Further, the Bishop offers no explanation, let alone any credible explanation, of why he feels it is acceptable to "ordain" women but to restrict their "ordinations" to the diaconate. Does he, like obsolete Roman theologians, believe that each grade of Holy Order is a separate Sacrament? Is he some sort of sexist who thinks women "qualify" for ordination, but just barely, so they must be held down to its lower ranks?

This is the sort of thinking that led so many to sit back quietly and endure T?C's purported "ordinations" of women as deacons and priests but who then said, "Oh, well, when they try to consecrate a woman as bishop, that'll be going too far!"

As St. Paul tells us very clearly, anyone who can be a deacon can, at least in theory, be a bishop. Oops, forgive me, I forgot: Scripture no longer means what it says, it means what 815 says. How passe of me.

3. Mr. Pacht wrote, "There are many other sins, at least as evil as this one that are tolerated with very little remark among Anglicans. I think, for instance, of cupidity. We tend to love the rich, often ignoring the sin that got them there."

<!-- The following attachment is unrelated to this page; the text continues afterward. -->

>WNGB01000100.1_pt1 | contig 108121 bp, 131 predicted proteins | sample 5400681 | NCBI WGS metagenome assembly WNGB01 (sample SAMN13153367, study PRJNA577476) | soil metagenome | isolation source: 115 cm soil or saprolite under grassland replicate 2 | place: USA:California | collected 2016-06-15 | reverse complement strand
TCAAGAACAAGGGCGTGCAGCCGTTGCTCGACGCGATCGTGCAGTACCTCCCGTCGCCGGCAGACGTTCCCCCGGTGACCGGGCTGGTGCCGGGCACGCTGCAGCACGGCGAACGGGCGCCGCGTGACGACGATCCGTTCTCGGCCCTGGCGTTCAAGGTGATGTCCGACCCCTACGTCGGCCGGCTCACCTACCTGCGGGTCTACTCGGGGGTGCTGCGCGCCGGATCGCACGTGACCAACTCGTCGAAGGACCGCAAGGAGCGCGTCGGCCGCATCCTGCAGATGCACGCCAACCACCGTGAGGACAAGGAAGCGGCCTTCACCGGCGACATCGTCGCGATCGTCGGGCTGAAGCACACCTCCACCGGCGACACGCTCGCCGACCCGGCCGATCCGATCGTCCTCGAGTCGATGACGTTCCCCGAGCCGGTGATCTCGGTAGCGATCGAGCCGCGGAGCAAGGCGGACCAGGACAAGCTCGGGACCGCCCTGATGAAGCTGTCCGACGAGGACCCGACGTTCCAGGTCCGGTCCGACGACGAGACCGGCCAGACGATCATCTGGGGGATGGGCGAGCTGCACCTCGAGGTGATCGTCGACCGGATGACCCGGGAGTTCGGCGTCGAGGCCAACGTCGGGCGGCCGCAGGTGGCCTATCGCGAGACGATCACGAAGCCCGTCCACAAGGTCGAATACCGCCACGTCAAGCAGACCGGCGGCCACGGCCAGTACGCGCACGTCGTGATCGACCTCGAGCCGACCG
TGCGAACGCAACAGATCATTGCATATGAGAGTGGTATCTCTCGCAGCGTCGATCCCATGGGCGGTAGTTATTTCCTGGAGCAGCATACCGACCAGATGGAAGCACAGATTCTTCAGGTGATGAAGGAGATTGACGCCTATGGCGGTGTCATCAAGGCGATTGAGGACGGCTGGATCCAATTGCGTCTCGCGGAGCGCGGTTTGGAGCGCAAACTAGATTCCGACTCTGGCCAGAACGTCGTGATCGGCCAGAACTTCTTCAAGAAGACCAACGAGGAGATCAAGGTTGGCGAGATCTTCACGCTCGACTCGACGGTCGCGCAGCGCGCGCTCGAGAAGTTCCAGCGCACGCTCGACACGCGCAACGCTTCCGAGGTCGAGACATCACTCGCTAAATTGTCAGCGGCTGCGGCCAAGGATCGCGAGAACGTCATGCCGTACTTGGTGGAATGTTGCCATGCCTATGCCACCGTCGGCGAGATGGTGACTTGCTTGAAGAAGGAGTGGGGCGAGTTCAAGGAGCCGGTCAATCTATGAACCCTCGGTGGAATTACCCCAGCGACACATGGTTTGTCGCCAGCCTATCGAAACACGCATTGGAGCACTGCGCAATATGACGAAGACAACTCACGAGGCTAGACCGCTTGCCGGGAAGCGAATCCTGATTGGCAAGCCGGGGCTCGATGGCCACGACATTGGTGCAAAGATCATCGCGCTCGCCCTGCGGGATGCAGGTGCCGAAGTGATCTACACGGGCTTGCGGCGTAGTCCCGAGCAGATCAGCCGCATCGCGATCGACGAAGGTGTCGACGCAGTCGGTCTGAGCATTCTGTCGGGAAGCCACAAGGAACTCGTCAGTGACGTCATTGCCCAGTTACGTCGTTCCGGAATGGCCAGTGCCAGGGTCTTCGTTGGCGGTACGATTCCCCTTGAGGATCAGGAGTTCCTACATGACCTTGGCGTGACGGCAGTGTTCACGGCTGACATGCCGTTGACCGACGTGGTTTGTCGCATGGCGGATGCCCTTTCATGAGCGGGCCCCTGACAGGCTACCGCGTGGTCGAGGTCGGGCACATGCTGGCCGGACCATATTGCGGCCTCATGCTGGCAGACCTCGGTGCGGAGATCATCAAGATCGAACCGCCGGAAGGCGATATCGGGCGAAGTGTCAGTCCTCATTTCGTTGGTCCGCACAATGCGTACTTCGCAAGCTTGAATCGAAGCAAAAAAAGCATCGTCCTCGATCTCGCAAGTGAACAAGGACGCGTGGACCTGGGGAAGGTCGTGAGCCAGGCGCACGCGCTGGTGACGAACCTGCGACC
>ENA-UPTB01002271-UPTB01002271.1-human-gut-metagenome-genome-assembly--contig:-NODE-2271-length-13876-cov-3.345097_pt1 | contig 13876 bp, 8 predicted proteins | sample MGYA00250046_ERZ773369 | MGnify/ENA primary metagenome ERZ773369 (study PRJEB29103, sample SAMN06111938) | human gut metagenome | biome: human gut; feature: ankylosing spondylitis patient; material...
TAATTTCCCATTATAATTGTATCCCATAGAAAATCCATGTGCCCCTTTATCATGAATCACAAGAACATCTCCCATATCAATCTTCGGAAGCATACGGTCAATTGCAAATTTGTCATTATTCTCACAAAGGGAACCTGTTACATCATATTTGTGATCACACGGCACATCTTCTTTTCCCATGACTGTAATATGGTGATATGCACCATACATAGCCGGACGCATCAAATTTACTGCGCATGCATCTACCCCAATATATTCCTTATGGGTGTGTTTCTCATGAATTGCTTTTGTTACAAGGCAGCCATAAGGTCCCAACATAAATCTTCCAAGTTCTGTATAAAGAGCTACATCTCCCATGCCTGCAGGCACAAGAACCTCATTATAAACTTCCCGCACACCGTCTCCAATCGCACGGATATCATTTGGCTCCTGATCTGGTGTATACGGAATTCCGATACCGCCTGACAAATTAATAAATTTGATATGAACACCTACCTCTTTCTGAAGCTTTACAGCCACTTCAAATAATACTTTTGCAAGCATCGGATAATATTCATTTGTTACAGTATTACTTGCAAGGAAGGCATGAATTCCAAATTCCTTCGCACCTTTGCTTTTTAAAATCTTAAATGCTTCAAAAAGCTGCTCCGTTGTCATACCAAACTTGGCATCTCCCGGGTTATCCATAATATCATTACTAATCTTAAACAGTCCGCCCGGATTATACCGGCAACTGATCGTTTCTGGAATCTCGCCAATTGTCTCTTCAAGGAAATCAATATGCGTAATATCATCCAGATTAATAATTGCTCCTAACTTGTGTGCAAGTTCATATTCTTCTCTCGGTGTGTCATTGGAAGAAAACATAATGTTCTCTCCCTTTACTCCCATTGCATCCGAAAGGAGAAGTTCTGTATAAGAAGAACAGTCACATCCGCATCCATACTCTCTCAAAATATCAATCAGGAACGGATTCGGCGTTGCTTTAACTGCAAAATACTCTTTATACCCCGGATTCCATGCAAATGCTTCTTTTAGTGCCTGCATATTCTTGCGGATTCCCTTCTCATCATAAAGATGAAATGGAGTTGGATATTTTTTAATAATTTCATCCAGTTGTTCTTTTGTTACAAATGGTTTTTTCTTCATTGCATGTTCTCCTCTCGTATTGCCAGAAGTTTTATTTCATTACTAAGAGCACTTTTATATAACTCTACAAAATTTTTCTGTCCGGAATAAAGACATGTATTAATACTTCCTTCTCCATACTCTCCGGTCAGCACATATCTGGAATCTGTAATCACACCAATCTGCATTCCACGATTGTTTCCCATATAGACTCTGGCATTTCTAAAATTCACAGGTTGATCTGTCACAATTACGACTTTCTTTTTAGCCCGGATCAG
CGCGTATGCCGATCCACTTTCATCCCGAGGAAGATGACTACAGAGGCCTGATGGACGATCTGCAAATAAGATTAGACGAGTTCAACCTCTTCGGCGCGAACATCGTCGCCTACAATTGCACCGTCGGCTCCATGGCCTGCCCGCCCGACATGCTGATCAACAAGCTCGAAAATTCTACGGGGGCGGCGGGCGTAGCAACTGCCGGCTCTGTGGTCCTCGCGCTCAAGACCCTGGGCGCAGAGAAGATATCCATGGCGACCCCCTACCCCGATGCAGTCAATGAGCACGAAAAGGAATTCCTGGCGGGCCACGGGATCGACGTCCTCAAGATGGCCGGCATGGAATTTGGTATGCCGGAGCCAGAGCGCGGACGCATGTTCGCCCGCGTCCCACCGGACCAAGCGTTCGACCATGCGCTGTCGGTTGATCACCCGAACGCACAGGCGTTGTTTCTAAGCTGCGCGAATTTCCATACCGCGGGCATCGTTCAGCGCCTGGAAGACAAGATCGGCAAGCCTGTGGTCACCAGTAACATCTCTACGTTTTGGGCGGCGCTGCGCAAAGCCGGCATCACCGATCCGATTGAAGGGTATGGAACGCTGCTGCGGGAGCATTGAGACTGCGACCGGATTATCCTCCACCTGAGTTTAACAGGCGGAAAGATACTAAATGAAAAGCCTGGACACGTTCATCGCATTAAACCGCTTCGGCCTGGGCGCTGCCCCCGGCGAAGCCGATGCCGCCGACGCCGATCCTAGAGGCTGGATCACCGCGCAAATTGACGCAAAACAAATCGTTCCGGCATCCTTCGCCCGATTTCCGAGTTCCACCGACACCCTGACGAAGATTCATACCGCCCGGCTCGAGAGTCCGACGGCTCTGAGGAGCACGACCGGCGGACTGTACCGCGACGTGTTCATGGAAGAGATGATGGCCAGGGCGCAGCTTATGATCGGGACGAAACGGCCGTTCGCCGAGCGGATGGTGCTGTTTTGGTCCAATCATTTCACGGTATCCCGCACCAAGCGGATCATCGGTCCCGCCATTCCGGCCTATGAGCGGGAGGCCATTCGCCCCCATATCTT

I don't mean to belittle Mr. Pacht's very serious and highly apposite point, but the way he phrased this ineluctably reminded me of a newspaper comic strip I saw years ago down South. Called "Kudzu", one of its featured characters was a preacher in a shovel hat who felt God had called him to a much-neglected ministry, the church's outreach to the well-to-do....

John A. Hollister+

agrarian said...

Anonymous wrote:

Bishop Minn's remarks are now up at Stand Firm. I've already commented there. Anyone else care to try?


I tried but could not.

There is currently a thread up at SF concerning WO and the Church of Finland, something for which Dr. William Tighe is the ideal correspondent and commentator. He indeed formulated a response which, naturally, he could not post there himself having been banned for forthrightly maintaining the inextricable and undeniable link between WO and SS (i.e. pointing out that SF's emperor has no clothes). So I posted it for him. This is what I submitted:


[begin]

http://www.standfirminfaith.com/index.php/site/article/8193/#154573